139. Kandi, it’s Clint. It seems I’ve lost your contact info but found you here. I’m leaving LA in a few days heading north. I’ll be stopping to see whomever of my old friends I can find. Greg has just moved back into his property in Paradise and the house is going up. I’m intending to stop in. He doesn’t seem well at all. Please send your contact info and maybe we can meet.

  140. Hello Marie ! Haven’t been to the Christmas Store lately, but just this morning, finished reading the intro to ‘Archetypal Figures in Hemingway’s, “Snows of Kilemamjaro”‘ by David Anderson. Clearly a synchronicity : )

  141. What a gorgeous piece! The language grabbed me right away and didn’t let go. I was in that gym with the narrator and the boys. Holding my breath to see what would happen. Caring about the characters. Pulled into their world. Wanting them to make it. And that ending….wow. Brava!

  142. This seems very real, heartfelt and well-written! I hope Morgan’s MFA is going well, and that we will get to hear much more from her! I hope sincerely that she will get to be seen!

  143. Brilliant hard hitting sparing no emotion of what once was joy but has turned to sorrow

    Want to read more of your compelling depiction

    What a gift you have.

  144. Congratulations to Allison, so well-deserved, this recognition! Little did I know that participating in her master class and roundtable critique via SCBWI -WWA last June would lead to membership of an amazingly supportive community. A world of possibilities has opened up. From daily co-work sessions to finding out about publishing platforms such as Brevity and Hippocampus Magazine, Insta Pods, not to mention the writing spurt I experience daily.

  145. Beautiful. My mom’s 90 and regularly repeats questions and repeats stories. She’s not diagnosed with dementia and I don’t think she has it. But it’s my impatient replies to her that I recall with guilt. I get so focused on my own life and time constraints. I forget to see her actions as her own and see them as intrusions on my time and sanity. Thank you for opening my eyes to a picture of my mom and sometimes in the picture my dad, passed at 92 yo in 2010, sitting next to her. She’s just anxious and I don’t go see her enough. Thank you

  146. I think it’s coming for my mom, too. But I don’t know how to explain it. Thank you for putting words to this.

  147. Interesting article, but it is a shame that you have thrown away your ethical & rich heritage. If you never learned much about Judaism, you owe it to yourself & your children to learn about it before you discard it. Being a self-respecting, knowledgeable Jew is a positive, not a negative. I lived once in a small town where they were very few Jews, and my contribution while I was there was to seize the opportunity to answer their questions & explain to many non-Jews something about my heritage. Most of them had never met a Jew before so I was very conscious of the fact that it was important for me to present a positive image and the true facts.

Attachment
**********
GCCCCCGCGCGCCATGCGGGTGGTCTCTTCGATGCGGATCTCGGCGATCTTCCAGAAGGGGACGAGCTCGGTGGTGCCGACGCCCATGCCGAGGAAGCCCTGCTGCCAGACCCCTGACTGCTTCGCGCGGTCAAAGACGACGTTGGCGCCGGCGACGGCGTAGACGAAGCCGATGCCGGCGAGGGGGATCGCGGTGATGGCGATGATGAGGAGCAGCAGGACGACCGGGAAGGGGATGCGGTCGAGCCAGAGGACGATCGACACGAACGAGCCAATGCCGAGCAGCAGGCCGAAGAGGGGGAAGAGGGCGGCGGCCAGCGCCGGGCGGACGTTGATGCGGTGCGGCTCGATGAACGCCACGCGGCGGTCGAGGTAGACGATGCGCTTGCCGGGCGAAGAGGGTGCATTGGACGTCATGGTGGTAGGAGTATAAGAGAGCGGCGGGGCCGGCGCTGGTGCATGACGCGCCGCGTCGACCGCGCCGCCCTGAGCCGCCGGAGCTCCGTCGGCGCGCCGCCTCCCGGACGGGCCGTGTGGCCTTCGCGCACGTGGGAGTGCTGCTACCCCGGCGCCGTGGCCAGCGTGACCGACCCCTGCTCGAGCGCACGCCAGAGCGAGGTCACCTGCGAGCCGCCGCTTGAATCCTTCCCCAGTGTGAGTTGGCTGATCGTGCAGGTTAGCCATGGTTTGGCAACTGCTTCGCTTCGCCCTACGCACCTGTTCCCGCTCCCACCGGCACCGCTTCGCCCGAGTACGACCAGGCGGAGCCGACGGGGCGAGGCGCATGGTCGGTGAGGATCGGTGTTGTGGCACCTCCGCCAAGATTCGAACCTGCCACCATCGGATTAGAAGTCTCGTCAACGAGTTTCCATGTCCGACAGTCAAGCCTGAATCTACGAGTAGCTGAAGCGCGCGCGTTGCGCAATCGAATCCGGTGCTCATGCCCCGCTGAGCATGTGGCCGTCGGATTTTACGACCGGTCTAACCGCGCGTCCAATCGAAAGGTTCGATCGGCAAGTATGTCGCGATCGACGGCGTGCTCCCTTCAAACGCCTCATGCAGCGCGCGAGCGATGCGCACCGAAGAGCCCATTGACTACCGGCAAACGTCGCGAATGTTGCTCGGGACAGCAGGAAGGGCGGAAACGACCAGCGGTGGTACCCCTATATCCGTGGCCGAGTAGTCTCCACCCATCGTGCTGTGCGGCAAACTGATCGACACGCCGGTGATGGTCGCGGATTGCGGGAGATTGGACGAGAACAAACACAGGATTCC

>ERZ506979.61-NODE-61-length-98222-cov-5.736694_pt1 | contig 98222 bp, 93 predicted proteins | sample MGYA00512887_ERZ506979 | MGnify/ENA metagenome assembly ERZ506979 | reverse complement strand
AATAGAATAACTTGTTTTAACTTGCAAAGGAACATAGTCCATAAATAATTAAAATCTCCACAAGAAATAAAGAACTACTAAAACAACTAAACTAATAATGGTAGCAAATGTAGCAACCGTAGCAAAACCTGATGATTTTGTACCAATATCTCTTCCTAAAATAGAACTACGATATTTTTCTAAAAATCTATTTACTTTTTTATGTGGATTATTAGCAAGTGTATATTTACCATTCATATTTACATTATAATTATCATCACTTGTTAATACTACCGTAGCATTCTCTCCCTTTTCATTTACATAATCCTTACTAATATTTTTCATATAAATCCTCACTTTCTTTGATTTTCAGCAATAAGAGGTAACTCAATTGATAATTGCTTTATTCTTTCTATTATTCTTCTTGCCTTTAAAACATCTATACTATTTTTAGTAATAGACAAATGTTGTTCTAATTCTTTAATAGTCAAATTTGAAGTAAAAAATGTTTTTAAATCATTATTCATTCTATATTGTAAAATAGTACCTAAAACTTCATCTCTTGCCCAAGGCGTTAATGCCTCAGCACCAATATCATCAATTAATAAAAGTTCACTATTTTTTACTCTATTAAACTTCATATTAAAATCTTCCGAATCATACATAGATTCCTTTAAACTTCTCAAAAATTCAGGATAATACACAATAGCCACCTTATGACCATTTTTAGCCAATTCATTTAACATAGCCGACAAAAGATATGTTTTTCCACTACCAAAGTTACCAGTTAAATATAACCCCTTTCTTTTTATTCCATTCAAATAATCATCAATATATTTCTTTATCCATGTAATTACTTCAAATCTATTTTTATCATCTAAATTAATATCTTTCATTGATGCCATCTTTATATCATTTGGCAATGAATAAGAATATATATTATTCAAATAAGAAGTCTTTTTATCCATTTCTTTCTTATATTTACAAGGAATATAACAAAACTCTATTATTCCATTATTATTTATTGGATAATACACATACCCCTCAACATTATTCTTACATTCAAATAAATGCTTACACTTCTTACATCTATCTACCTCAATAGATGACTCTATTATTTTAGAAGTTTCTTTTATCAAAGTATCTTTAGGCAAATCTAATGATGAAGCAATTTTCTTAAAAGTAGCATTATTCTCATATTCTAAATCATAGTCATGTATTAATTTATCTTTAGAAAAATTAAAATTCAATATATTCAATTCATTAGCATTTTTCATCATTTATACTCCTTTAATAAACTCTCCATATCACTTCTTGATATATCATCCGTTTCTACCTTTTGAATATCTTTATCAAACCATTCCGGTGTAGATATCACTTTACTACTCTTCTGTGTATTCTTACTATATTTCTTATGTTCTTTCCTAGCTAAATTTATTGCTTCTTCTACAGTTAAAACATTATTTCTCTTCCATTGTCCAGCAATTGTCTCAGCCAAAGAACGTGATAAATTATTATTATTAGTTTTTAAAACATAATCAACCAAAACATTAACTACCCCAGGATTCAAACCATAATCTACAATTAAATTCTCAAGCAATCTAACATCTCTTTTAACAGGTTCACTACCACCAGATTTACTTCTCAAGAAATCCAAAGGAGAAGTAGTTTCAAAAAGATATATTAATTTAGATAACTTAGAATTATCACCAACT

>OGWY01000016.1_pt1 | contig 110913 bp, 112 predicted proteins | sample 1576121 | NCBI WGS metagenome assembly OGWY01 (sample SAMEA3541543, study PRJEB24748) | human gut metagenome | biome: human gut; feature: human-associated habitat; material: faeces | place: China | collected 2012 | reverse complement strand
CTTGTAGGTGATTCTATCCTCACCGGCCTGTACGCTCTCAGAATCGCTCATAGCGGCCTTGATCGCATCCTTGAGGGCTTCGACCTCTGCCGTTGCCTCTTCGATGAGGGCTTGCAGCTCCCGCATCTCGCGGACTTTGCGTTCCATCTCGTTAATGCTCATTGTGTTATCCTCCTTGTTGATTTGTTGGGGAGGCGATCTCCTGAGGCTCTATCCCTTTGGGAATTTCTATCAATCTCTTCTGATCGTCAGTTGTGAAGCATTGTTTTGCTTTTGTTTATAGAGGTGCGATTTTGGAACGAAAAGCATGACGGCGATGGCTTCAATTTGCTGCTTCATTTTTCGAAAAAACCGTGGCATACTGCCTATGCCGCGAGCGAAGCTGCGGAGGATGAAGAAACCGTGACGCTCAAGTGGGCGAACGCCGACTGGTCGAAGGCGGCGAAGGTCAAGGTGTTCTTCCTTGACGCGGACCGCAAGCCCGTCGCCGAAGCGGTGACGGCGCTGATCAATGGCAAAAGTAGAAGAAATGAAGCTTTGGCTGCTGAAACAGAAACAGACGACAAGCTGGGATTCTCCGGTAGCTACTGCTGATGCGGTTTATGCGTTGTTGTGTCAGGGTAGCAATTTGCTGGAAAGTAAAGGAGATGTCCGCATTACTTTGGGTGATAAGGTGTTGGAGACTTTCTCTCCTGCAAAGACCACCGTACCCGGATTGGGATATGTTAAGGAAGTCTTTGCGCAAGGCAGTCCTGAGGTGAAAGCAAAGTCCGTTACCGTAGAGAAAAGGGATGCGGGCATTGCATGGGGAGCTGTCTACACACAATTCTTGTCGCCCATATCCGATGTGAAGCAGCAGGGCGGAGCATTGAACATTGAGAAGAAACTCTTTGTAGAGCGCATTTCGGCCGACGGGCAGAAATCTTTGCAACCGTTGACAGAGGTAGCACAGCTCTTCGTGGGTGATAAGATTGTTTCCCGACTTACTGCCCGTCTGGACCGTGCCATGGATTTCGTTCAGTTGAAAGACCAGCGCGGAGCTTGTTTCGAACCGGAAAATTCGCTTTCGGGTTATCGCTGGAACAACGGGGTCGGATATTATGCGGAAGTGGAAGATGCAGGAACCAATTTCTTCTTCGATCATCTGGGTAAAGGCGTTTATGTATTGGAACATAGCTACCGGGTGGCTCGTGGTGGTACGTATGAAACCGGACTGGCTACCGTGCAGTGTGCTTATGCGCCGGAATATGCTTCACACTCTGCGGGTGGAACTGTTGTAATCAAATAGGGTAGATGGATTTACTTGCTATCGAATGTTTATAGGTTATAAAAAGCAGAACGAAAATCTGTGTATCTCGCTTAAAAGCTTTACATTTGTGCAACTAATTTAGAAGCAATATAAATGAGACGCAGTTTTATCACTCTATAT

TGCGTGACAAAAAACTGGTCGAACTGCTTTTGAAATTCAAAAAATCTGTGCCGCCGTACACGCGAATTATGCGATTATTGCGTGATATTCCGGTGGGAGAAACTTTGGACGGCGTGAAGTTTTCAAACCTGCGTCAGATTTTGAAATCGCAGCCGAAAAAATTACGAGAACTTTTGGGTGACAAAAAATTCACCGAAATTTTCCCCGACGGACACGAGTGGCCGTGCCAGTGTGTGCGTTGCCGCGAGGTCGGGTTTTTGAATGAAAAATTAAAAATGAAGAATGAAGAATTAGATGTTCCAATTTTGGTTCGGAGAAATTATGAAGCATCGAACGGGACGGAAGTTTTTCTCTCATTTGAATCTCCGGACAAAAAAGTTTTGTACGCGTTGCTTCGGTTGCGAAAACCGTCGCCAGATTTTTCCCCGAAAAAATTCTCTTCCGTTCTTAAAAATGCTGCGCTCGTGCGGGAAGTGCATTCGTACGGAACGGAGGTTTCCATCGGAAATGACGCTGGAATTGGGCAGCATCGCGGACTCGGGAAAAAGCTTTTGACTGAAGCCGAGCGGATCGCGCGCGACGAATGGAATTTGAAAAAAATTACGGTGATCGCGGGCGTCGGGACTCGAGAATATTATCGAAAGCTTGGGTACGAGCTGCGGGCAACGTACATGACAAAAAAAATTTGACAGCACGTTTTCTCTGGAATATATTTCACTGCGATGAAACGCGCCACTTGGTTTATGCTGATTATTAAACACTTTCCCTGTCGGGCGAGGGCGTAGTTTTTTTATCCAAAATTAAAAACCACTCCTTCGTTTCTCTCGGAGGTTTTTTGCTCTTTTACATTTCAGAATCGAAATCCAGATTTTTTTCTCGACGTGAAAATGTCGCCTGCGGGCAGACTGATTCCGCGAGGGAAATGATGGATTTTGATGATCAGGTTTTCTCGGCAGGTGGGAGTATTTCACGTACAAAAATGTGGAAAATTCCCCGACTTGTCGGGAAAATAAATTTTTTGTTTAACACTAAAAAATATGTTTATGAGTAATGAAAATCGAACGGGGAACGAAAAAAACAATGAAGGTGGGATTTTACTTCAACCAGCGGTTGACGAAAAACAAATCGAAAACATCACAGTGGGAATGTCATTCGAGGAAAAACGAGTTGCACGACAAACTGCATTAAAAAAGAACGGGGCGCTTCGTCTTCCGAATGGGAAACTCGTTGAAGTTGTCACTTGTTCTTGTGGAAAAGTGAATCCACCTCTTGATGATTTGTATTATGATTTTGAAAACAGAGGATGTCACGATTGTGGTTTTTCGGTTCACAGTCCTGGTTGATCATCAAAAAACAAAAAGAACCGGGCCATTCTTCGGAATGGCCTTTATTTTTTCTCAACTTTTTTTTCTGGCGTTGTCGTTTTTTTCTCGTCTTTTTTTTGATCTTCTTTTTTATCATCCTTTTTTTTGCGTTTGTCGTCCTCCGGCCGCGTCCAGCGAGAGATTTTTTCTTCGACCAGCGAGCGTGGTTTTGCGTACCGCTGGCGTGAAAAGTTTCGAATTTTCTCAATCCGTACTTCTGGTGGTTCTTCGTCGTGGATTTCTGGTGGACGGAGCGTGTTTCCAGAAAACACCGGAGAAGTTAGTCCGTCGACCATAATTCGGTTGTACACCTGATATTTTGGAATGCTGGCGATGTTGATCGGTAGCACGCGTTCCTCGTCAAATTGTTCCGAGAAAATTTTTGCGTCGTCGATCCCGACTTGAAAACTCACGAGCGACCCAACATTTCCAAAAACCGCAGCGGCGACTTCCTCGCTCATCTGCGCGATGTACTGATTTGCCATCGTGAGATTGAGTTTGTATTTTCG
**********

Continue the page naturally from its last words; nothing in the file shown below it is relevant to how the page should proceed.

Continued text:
148. Hi Karen,

    Thank you for your interesting article on the subject of Lev Tahoe. I am just “down the road” from you in Windsor Ontario. This was also the talk of our community and featured what felt like daily in our newspaper. At the time Chatham-kent was an area I covered for work.
    I had several meetings at your Superstore meeting room, where I was asked what I thought about them. I was the only Jew many of my committee members had ever met. It was an interesting time!

  149. Thank you, Holly Hagman for this insightful & smart write-up of my breakout session on constrained writing at HippoCamp last month. This is a wonderful and illuminating take on a subject I love, and it’s refreshing to visit my beloved stomping grounds and see it all through someone else’s fresh perspective!

  150. wonderful interviewer, wonderful interviewee, wonderful interview. gonna buy me the book.Thanks for this, Morgan.

  151. Suzanne, you never fail to amaze me. You speak of shape . As I read your piece I could see the words coming off the paper backed up by the same words becoming a shadow pile of print.
    I don’t know how clear I am but I love reading what you write.

  152. S – thank you for giving precise/explicit, fiercely moving, entirely recognizable voice to the lived experience of so many of us. Brava! Including your essay in my list of all-time-favorites.

  153. Really fine piece, very evocative with just the right amount of grit, and clearly every word describing that time and place was earned through living it.